Looking for more ideas to keep your supply chain connected? Access more tips and resources on my blog. And keep connected by subscribing to my newsletter and email feed of “I’ve Been Thinking…”


Turning Mistakes into “Good”

March 23rd, 2016

supply chainI frequently speak to groups about how we must celebrate mistakes. No one will innovate if they are afraid of being hit over the head if they make a mistake. Unfortunately, it occurs more frequently than imaginable! Yet only those leaders who encourage innovation will thrive in today’s environment. Thus, we must consider mistakes as “good”! And we should encourage experimentation, which will drive more mistakes than the status quo.

With that said, I find myself “not celebrating” that I made a mistake. I was working with a client on several projects and feeling excited with the progress and the value we would achieve; however, I failed to communicate that clearly with my client. I wasn’t following my typical process which builds communication in naturally (which we can partly attribute to innovation and partly just my mistake), and I ended up overlooking this critical step. NOT good. Thus, my objective with this note is to turn it into “good”. We all learn from our failures — and hearing about other’s failures.

One tip to implement this week:

Let’s start with what you can do to proactively avoid mistakes that will have worse consequences than you are willing to live with in order to experiment/innovate. Put guidelines around your experiment or innovation. That way, WHEN you fail (as we are all bound to fail at some point), you know you’ll stay within your planned range of error (and consequences).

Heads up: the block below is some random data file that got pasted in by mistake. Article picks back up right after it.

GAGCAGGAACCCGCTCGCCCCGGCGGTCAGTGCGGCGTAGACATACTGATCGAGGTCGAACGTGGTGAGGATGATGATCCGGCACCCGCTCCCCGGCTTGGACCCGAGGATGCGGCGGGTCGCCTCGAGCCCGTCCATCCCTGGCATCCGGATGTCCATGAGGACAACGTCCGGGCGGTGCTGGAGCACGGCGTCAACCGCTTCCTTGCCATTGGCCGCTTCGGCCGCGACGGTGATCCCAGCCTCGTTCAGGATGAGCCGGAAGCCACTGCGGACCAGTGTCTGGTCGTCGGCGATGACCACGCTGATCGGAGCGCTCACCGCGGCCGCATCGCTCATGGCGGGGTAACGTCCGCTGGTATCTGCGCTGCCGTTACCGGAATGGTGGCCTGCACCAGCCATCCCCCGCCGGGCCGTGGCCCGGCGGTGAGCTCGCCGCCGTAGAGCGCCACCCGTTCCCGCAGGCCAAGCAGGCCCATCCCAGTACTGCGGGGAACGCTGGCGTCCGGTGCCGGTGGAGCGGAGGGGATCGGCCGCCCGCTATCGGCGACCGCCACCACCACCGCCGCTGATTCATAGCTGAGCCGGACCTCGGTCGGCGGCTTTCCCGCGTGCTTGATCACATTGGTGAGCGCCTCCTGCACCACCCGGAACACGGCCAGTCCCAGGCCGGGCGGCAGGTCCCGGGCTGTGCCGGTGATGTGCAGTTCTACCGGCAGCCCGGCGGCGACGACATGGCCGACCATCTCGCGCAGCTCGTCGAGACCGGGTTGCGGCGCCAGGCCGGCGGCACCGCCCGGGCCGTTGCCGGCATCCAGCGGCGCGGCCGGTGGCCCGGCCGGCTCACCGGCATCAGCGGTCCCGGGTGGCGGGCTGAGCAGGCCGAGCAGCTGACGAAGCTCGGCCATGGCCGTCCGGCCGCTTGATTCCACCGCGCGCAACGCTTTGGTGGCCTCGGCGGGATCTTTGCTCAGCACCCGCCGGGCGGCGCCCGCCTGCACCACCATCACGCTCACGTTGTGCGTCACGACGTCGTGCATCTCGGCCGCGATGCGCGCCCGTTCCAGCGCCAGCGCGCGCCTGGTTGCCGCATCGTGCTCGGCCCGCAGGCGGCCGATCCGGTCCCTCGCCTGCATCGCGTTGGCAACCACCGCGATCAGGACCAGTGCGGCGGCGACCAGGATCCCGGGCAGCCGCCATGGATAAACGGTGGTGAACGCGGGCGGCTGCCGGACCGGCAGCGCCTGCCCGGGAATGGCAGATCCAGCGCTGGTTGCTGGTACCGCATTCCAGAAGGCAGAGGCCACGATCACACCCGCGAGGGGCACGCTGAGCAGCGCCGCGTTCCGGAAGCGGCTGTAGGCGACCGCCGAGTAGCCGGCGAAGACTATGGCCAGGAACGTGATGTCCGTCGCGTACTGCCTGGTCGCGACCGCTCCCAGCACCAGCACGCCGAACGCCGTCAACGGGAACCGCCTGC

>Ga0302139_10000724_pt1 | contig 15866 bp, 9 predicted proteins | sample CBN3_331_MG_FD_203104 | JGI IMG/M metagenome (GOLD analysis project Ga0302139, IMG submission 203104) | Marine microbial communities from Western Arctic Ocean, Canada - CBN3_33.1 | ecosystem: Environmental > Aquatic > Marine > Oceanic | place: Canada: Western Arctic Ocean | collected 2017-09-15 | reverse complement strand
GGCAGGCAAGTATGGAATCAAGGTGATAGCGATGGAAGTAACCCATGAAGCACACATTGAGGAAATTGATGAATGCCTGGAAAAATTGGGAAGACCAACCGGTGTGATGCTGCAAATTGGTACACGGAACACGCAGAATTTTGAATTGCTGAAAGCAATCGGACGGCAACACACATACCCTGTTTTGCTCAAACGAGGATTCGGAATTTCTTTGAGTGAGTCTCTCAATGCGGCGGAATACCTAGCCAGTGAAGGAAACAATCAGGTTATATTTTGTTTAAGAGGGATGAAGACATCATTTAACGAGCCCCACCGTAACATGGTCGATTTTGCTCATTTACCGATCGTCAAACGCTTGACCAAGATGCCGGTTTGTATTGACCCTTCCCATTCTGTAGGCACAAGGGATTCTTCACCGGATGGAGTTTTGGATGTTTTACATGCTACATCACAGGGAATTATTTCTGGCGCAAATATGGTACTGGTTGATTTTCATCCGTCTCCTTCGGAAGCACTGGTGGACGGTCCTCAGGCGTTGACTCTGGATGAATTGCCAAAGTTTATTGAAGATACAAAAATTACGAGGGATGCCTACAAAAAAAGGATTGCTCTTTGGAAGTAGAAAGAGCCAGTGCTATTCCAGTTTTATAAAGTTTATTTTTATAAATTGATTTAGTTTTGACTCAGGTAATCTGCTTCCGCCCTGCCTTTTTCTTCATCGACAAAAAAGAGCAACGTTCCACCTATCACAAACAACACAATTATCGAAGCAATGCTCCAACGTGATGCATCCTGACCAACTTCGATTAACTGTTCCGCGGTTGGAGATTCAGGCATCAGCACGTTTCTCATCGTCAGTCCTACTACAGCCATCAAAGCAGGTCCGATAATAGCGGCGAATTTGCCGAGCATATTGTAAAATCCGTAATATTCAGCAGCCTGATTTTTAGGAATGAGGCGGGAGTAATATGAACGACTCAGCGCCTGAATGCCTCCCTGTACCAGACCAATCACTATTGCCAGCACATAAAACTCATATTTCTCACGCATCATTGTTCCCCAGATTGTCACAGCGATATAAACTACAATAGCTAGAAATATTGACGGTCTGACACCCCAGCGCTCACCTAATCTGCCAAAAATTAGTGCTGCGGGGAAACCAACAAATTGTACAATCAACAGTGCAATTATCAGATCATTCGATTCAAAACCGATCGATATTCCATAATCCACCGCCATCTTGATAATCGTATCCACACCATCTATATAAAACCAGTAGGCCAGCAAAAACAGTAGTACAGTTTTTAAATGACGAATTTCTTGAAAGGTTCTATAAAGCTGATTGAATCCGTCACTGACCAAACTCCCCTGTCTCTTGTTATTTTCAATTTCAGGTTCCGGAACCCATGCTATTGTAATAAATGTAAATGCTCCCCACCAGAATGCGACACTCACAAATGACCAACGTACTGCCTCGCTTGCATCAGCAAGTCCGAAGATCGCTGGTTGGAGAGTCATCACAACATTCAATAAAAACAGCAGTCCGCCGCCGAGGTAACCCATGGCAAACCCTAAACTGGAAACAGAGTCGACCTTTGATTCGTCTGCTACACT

If your mistake already occurred, take a step back and think about it. How bad is it? Was anyone else negatively impacted? Perhaps not. In this case, chalk it up to a learning experience and move on. Often-times, this is the best approach.

Or did it have consequences to other people or teams that should be corrected? If so, jump to action and correct them. Don’t argue about it — even if you weren’t solely at fault. Just resolve what should be resolved. Apologize, resolve it and move forward in a positive way. In my case, this is the path I followed

I’ve found this approach to be successful 90% of the time — after all, who doesn’t make mistakes?!? With that said, if you happen to be stuck in the 10%, do your best, resolve it and move on. Don’t get worked up; just chalk it up to bad luck in hitting the 10%, do your best and move on. Now, if you are repeatedly in the 10%, take a step back and figure out why. There is something else going on. Ask your colleagues for advice and feedback.

Looking for more ideas to keep your supply chain connected? Access more tips and resources on my blog. And keep connected by subscribing to my newsletter and email feed of “I’ve Been Thinking…”